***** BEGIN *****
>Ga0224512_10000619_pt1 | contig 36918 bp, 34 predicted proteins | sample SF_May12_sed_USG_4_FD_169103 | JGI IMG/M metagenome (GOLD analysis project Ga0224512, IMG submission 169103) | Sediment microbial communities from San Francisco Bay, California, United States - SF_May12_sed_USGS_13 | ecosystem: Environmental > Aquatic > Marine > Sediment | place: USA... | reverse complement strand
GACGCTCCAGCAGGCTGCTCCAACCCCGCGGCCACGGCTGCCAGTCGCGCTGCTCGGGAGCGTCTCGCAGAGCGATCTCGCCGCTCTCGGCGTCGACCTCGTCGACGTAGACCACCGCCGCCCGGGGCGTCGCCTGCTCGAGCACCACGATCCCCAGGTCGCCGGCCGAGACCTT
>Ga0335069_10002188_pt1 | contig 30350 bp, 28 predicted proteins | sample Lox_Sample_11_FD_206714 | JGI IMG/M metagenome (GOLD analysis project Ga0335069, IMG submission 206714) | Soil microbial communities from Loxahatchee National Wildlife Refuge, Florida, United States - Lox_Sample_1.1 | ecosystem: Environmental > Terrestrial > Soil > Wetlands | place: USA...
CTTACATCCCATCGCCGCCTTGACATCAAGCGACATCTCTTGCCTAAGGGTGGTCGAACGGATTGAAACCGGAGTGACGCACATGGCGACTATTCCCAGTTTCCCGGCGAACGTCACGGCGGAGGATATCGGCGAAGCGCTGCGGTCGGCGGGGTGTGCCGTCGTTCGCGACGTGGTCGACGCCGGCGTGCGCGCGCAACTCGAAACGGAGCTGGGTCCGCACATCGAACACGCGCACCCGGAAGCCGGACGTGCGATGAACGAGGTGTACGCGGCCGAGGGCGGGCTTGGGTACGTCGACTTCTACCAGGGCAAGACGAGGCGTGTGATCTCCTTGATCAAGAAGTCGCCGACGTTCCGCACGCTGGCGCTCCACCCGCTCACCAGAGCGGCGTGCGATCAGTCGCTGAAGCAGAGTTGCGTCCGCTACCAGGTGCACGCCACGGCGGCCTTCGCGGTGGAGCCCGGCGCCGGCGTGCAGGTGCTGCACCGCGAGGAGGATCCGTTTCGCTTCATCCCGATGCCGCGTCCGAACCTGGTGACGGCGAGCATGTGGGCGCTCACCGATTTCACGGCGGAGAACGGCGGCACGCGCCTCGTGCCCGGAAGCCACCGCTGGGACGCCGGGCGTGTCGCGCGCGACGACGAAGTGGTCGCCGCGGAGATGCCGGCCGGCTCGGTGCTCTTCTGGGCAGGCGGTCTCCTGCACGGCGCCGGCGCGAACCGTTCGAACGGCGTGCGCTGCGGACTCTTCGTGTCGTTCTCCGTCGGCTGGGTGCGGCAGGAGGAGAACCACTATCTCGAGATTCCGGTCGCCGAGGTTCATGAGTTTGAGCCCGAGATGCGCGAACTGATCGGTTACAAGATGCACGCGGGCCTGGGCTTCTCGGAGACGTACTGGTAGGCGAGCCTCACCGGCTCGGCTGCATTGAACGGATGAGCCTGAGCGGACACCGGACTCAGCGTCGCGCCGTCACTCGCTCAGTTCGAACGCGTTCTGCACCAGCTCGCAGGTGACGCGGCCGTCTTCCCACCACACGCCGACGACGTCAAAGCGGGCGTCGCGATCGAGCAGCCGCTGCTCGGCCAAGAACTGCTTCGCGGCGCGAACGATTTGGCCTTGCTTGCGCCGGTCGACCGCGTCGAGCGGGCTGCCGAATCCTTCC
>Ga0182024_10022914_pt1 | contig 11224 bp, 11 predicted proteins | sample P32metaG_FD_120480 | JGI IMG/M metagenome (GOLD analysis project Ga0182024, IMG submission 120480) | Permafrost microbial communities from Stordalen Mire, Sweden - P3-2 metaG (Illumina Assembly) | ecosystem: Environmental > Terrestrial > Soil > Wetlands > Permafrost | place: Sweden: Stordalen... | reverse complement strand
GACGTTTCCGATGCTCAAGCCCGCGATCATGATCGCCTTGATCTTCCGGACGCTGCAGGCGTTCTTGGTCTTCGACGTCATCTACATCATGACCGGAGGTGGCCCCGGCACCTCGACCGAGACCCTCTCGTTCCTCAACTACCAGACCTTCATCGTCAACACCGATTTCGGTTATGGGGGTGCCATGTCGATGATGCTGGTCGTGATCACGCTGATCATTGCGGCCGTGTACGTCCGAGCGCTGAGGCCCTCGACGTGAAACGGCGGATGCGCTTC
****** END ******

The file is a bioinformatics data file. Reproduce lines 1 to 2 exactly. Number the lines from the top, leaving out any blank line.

>Ga0224512_10000619_pt1 | contig 36918 bp, 34 predicted proteins | sample SF_May12_sed_USG_4_FD_169103 | JGI IMG/M metagenome (GOLD analysis project Ga0224512, IMG submission 169103) | Sediment microbial communities from San Francisco Bay, California, United States - SF_May12_sed_USGS_13 | ecosystem: Environmental > Aquatic > Marine > Sediment | place: USA... | reverse complement strand
GACGCTCCAGCAGGCTGCTCCAACCCCGCGGCCACGGCTGCCAGTCGCGCTGCTCGGGAGCGTCTCGCAGAGCGATCTCGCCGCTCTCGGCGTCGACCTCGTCGACGTAGACCACCGCCGCCCGGGGCGTCGCCTGCTCGAGCACCACGATCCCCAGGTCGCCGGCCGAGACCTT